So Peter Jackson returns to Middle Earth. Will it be a triumphant reunion or will it be “The Phantom Menace?”
A little of Column A, a little of Column B. “The Hobbit: An Unexpected Journey” has the glorious spectacle, stunning special effects, charming characters, creepy monsters and many scenes of people walking single file through majestic vistas that you’d expect from the man who brought J.R.R. Tolkien’s “Lord of the Rings” trilogy to life. It’s also too long, too talky, too familiar and drags at times — also what you’d expect from a Peter Jackson Tolkien adaptation.
For the Tolkien-impaired, “The Hobbit” is the story that precedes “The Lord of the Rings.” It tells the tale of how a young Hobbit named Bilbo Baggins (Martin Freeman) is roped into going on an adventure with a band of dwarves and in the process comes into possession of a mysterious ring of power.
The movie opens with Old Bilbo (Ian Holm) providing the necessary background for the tale to come. A long time ago in Middle Earth there was a majestic kingdom of Dwarves. One day a dragon coveted the king’s gold and moved into castle — because it’s hard to tell a dragon ‘no.’ The dwarves were scattered to the wind and now have no homeland.
Thorin Oakenshield (Richard Armitage), grandson of the former king, has agreed to lead a dozen fellow dwarves (all named, but I couldn’t name them), one hobbit (Bilbo) and a wizard (Gandalf, once again played by Ian McKellen) on a quest to reclaim the castle and treasure from the dragon Smaug.
“An Unexpected Journey” is the first of three films Jackson plans on making out of one book — “The Hobbit.” One may well wonder why it’s taking three movies to tell this one story when he only needed one film to cover each of the books in the LOTR trilogy. The answer, at least based on this first installment, seems to be “filler.”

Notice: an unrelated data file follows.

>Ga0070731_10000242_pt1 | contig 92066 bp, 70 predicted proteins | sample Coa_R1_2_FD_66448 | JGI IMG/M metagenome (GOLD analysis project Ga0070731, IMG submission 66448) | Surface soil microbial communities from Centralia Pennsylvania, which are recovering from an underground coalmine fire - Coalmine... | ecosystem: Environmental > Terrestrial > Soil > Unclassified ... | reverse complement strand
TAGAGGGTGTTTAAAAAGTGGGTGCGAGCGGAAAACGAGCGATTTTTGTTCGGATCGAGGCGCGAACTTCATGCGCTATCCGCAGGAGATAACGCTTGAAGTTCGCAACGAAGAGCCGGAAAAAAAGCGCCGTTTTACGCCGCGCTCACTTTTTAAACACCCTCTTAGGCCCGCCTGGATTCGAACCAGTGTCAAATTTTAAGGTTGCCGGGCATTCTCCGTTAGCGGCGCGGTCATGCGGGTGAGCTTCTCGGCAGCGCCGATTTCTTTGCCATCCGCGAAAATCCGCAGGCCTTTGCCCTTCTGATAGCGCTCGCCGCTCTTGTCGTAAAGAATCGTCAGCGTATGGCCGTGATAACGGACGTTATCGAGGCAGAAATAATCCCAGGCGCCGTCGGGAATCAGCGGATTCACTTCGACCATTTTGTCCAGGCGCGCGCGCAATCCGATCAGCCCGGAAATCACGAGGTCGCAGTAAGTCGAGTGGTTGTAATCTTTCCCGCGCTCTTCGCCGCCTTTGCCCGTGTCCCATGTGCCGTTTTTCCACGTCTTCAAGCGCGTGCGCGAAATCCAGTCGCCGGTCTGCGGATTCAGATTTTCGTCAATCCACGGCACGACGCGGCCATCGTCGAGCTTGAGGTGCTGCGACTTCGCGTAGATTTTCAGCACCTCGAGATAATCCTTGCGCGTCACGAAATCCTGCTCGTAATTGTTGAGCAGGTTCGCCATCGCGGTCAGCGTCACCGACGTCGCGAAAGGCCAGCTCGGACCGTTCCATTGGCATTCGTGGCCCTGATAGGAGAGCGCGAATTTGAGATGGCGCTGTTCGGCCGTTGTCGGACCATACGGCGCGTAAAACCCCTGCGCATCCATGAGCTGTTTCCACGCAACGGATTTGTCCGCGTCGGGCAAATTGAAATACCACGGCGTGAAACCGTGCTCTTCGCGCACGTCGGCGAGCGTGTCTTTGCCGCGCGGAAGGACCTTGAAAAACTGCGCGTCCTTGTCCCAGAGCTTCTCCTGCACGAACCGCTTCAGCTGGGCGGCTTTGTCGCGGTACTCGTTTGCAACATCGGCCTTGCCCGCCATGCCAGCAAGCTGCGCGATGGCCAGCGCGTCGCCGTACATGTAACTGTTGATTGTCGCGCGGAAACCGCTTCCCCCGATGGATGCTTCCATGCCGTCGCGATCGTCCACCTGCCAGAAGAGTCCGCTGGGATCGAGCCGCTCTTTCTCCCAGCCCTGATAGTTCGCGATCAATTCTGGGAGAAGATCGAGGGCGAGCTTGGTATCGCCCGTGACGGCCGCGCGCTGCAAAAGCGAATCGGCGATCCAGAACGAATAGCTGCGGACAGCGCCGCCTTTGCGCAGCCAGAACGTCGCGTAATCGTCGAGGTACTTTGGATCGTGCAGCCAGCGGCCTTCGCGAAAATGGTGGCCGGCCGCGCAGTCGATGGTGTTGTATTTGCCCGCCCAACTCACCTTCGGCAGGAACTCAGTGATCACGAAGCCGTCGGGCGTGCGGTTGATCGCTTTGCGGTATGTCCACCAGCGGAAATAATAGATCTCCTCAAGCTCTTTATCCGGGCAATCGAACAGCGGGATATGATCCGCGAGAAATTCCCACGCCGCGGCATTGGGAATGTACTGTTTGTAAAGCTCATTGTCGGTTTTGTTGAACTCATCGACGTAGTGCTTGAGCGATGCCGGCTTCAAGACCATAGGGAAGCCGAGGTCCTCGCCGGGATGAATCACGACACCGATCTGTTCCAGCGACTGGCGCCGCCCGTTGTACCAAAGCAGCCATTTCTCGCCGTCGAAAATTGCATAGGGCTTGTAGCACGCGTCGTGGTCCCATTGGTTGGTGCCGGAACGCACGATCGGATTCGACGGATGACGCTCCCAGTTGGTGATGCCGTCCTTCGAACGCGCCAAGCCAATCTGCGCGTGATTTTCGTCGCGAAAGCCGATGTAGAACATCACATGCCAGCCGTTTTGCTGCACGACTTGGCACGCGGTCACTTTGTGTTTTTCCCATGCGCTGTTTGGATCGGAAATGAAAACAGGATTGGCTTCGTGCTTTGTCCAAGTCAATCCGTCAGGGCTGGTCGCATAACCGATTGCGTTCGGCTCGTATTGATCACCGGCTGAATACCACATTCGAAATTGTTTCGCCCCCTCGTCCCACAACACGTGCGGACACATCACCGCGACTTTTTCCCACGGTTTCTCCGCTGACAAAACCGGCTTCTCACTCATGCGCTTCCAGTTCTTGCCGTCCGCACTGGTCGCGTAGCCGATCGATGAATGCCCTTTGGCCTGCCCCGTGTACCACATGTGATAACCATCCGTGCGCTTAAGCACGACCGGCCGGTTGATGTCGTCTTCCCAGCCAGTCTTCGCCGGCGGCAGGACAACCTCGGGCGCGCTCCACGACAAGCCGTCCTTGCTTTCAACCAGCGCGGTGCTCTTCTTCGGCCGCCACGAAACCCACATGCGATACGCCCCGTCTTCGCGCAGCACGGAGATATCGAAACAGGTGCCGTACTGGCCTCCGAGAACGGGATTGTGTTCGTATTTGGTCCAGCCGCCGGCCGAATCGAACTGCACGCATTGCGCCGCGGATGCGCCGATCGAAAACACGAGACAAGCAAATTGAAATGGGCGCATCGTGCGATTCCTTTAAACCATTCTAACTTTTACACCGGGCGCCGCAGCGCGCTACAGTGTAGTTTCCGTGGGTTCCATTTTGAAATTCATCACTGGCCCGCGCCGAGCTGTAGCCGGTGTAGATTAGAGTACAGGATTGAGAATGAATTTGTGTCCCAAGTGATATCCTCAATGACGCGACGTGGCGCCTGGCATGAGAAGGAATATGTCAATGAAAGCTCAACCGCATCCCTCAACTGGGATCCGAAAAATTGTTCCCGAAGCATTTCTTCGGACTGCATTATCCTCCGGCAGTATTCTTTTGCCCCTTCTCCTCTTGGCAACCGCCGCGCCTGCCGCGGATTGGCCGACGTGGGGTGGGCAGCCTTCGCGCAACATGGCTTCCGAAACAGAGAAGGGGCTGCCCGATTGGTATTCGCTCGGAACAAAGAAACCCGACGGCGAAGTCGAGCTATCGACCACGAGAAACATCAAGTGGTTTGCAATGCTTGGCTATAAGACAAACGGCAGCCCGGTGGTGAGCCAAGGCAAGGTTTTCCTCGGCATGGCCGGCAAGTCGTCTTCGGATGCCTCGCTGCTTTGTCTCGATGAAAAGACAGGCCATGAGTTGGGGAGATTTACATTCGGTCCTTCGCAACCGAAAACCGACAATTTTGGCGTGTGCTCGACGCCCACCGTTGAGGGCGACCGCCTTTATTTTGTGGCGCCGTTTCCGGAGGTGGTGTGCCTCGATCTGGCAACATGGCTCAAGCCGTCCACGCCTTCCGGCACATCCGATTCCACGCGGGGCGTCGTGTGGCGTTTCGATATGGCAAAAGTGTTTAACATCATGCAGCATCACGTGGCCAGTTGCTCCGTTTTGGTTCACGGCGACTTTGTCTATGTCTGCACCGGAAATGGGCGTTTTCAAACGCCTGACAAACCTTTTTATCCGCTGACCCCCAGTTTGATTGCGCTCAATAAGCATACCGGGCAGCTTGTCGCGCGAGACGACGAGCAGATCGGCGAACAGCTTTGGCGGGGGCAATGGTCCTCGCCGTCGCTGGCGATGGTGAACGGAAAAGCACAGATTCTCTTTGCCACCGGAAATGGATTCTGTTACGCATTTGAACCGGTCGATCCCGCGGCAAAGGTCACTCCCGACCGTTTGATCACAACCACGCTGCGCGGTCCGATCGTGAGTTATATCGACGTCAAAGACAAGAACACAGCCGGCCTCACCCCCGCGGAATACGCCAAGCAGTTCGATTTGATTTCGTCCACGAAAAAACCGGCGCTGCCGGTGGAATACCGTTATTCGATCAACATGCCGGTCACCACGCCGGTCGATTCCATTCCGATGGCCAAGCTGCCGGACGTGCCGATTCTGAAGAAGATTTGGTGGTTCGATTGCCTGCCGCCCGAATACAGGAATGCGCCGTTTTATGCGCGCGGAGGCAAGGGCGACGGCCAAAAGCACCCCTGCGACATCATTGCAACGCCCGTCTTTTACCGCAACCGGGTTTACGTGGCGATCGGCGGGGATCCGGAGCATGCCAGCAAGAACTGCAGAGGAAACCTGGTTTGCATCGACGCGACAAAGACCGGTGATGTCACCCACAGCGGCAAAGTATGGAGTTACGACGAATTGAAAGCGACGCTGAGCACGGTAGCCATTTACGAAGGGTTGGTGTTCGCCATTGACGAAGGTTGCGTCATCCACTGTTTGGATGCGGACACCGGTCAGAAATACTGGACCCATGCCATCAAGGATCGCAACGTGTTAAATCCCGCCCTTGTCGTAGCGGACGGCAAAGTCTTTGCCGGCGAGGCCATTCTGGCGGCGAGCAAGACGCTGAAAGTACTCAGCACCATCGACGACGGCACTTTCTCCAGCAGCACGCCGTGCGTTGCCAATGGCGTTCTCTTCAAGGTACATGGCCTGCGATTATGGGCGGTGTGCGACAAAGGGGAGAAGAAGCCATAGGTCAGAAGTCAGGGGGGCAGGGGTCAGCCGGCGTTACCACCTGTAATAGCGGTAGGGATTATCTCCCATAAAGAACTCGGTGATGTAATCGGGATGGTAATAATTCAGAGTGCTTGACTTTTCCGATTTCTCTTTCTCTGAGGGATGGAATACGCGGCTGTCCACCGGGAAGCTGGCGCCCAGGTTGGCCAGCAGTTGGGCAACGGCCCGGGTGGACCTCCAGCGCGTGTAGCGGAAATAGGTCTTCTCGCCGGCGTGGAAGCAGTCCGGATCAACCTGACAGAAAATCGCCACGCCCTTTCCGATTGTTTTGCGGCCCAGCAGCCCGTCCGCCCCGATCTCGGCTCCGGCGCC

The movie opens with a long prologue that seems to exist mainly as an excuse to bring back Frodo (Elijah Wood) for a cameo. This is followed by an equally drawn out scene as the dwarves gather and trash Bilbo’s place while deciding on a course of action.
When the story finally does get moving it goes at a decent pace. This first film is similar in many respects to the first film in the LOTR saga — get the band together, have a few adventures, meet people, then find a stopping place after almost three hours. There’s a lot of talk and a lot of setup here but also a fair amount of action.
The actors, the production standards, the sets and special effects are all the same high quality you expect from the franchise. Nobody delivers people walking single file through gorgeous scenery like Peter Jackson.
The new cast is fine but not as engaging as in the original. The monsters are suitably disturbing. A lot of it will be familiar but there are some interesting new twists — a battle between giant rock trolls is stunning.
The film is available in 3D and was shot at 48 frames per second (the standard rate is 24 frames per second; this is reportedly the first major film to be projected at the higher frame speed). As a result, there have been incidents of motion sickness and nausea at early screenings. Needless to say, this made me apprehensive because it’s no secret that I’m highly susceptible to shaky-cam and other camera tricks. I spent most of “Cloverfield” with my eyes closed.
So I’m pleased to report that at no time did I feel ill while watching “The Hobbit.” I can’t make that promise for everyone but if it didn’t bother me then hopefully it won’t bother any other moviegoers with weak constitutions.
“An Unexpected Journey” has its failings but overall it’s a fun, visually spectacular, return to Middle Earth. If it’s like the LOTR series it should pick up steam in future installments.